EPA Region 4 Brownfields Site Assessment Program Grant
The EPA has selected the City of Aiken for two brownfields assessment grants. As we enter our 3rd year with this program the new community-wide hazardous substances grant funds will be used to conduct nine Phase I and four Phase II environmental site assessments. Community-wide petroleum grant funds will be used to conduct five Phase I and two Phase II environmental site assessments. Grant funds of both types will be used to inventory and prioritize brownfield sites, develop four cleanup plans and a community involvement plan, and conduct community outreach activities. Assessment activities will focus on the Downtown and Northside communities of Aiken.
EPA Brownfields Program
EPA’s Brownfields Program empowers states, communities, and other stakeholders to work together to prevent, assess, safely clean up, and sustainably reuse brownfields. A brownfield site is real property, the expansion, redevelopment, or reuse of which may be complicated by the presence or potential presence of a hazardous substance, pollutant, or contaminant. The Small Business Liability Relief and Brownfields Revitalization Act of 2002, as amended by the Brownfields Utilization, Investment, and Local Development Act of 2018, was passed to help states and communities around the country clean up and revitalize brownfields sites. Under this law, EPA provides financial assistance to eligible applicants through four competitive grant programs: assessment grants, revolving loan fund grants, cleanup grants, and job training grants. Additionally, funding support is provided to state and tribal response programs through a separate mechanism.
Benefits of Assessment
Many States offer tax credits or other incentives for redevelopers who enter into Voluntary Cleanup Programs (VCPs). Contact your State environmental agency for exact details.
Boost Property Values:
Residential properties near brownfields sites that have been addressed have an estimated 5-13% increase in property values.
ASTM E1527-13 Phase I Environmental Site Assessments (ESAs) meet the “All Appropriate Inquiries” standard, which can provide innocent landowners, contiguous property owners, or bona fide prospective purchasers with protection from potential liability under Superfund.
Reuse of brownfields revitalizes communities, and boosts economic activity by creating jobs and stimulating outside investment. Approximately $18 in outside funds are lev- eraged for every dollar expended by the EPA brownfields program.
Frequently Asked Questions
Why should I assess my site?
Knowledge about the environmental conditions is an important factor in setting the value for a piece of real estate—sellers want to receive a fair price, but potential purchasers may be unwilling to risk investment in properties without knowing the environmental issues. However, Environmental Site Assessments (ESAs) can cost thousands of dollars.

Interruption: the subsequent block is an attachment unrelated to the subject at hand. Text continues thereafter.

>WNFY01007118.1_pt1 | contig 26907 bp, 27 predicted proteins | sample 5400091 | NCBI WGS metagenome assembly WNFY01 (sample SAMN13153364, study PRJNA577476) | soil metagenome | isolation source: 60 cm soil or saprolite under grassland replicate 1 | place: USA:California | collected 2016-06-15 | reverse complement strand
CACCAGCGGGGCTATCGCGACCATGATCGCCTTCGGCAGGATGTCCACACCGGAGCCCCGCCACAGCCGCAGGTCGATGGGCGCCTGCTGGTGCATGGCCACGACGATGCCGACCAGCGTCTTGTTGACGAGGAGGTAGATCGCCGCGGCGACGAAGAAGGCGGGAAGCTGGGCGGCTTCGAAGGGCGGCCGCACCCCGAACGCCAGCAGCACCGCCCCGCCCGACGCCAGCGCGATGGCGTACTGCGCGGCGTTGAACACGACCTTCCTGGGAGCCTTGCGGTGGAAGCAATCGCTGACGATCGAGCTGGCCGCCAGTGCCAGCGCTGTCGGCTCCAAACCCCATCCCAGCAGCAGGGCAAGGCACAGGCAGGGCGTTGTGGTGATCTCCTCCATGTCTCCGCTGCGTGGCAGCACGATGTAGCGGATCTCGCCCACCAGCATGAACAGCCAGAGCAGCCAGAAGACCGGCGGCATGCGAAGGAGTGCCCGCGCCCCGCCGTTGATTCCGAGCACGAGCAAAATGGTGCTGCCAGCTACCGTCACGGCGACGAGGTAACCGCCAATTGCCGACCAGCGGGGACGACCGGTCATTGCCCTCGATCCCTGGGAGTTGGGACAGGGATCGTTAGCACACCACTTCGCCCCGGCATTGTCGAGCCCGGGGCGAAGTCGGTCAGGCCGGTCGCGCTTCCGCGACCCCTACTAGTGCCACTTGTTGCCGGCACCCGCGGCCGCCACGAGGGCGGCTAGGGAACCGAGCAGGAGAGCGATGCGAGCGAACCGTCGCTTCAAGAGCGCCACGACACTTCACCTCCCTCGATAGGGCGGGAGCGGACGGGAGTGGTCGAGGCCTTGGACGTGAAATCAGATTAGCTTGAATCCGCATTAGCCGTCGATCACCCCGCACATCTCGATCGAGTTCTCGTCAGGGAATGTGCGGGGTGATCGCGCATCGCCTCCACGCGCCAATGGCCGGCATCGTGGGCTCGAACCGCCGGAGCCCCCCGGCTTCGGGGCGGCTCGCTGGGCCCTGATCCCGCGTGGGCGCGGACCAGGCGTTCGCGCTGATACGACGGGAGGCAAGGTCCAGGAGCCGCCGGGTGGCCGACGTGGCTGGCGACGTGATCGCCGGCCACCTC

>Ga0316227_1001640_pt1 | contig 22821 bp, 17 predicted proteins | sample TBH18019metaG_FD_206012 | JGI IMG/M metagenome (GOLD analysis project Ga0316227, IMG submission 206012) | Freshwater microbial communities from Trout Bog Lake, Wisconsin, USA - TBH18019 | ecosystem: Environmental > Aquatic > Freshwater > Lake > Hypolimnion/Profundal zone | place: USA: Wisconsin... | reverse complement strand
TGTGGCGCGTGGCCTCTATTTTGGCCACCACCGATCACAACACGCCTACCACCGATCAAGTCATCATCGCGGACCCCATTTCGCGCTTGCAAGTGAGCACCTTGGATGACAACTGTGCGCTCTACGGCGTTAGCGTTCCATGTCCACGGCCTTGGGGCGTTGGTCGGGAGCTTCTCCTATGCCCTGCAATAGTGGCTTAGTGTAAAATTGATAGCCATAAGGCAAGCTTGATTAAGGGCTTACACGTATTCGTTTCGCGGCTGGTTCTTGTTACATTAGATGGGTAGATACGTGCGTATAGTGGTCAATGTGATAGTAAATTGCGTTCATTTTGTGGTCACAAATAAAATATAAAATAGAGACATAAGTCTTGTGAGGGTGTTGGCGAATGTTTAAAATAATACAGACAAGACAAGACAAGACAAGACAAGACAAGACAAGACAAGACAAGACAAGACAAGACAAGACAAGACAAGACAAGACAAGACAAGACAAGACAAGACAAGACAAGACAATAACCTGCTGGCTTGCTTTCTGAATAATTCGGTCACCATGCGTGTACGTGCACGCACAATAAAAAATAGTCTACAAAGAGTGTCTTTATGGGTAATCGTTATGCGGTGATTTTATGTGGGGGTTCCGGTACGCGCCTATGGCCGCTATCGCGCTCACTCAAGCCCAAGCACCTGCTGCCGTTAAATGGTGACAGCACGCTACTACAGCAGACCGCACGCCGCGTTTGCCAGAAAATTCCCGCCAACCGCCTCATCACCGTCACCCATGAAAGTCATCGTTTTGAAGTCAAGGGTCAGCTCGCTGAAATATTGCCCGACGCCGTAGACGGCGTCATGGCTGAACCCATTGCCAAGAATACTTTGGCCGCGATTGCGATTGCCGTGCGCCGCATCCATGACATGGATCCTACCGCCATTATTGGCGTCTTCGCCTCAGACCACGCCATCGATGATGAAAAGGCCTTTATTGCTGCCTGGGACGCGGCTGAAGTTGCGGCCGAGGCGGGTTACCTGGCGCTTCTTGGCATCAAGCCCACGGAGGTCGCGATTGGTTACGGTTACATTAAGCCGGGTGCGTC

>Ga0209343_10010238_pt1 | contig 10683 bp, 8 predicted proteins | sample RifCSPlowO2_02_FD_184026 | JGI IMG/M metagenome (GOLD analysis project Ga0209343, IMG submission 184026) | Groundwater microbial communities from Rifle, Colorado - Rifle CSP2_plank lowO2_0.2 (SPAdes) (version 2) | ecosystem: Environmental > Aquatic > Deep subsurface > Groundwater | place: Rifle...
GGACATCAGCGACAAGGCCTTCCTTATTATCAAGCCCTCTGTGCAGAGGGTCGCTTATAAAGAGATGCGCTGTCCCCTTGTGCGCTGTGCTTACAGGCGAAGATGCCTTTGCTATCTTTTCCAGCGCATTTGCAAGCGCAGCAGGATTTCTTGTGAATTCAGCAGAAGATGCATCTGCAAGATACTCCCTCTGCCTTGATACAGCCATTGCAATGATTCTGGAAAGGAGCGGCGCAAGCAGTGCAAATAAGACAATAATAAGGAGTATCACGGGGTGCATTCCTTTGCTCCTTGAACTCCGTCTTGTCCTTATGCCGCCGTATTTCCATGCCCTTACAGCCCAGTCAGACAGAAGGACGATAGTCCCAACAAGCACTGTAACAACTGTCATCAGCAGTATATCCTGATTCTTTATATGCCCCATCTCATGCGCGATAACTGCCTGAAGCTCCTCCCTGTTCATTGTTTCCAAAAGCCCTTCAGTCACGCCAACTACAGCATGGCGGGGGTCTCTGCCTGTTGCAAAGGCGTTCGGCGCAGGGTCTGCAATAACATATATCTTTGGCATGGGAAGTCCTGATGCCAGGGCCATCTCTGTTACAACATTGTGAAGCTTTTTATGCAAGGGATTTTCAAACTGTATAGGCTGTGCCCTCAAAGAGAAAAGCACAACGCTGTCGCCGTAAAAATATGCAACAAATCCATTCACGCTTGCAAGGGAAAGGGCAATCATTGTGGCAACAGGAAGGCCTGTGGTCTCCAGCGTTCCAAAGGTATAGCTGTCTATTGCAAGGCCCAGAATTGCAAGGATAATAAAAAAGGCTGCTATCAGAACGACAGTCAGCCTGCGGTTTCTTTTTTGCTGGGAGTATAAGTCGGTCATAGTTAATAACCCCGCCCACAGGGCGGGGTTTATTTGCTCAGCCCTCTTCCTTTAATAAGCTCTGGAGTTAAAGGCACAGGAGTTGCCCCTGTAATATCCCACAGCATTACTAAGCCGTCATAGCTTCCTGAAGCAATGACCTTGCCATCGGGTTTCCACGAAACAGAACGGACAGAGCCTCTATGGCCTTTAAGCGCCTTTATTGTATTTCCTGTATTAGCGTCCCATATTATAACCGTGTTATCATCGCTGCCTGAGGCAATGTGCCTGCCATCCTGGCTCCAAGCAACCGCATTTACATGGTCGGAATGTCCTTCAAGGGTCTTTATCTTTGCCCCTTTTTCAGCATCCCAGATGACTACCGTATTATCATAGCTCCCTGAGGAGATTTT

EPA’s program provides funding to perform environmental assessments at your property. This saves property owners the out-of-pocket assessment costs while still providing you the benefit of identifying or alleviating any concerns at your site.
What happens under Phase I and Phase II assessment?
Phase I ESAs consist of a records search, site history, and visual inspection of a property to identify any recognized environmental conditions (RECs).
If RECs are discovered, a Phase II ESA may be recommended, which involves field sampling of soil, groundwater or other media.
What are my responsibilities during assessment?
Landowners may be asked to participate by providing information on the site’s history. Qualified Environmental Professionals will also need access to the site while they conduct the assessment—this may involve visual inspections and/or field sampling.
What if contamination is discovered?
EPA’s assessment program can help define and delineate the extent of contamination, and provide cleanup planning. Contaminated sites may be eligible for enrollment in brownfields agreements under State Voluntary Cleanup Programs, (VCPs), which are typically held to a site-specific cleanup standard based on planned future use.
I own the site but did not cause the contamination. I may wish to redevelop the site or sell to someone else-can I take part in this process?
EPA’s assessment program can help protect innocent landowners, contiguous property owners, and bona fide prospective purchasers from Superfund liability by using a Phase I ESA to meet the All Appropriate Inquiries (“due diligence”) requirement. You may also qualify for VCP agreements with your State that contain a covenant not-to-sue.
What if I caused or contributed to the contamination at the site?
EPA’s program does not relieve a responsible party’s past or future site liability. However, the site may still be eligible for EPA funding that can alleviate the owner’s costs for site assessment and reuse planning.
For more information, questions, or comments please contact the following:
Joy C. Lester, MPA
Capital Projects Sales Tax Administrator
City of Aiken
214 Park Avenue, SW
Aiken, South Carolina 29801
For further information, including specific grant contacts, additional grant information, brownfields news and events, and publications and links, visit the EPA Brownfields Web site (http://www.epa.gov/brownfields).
EPA Region 4 Brownfields Team
Aiken Site Application Form
Aiken Site Suggestion Application Form
EPA Region 4 Brownfields Web site
Anatomy of Brownfields Redevelopment
Brownfields: Properties With A New Purpose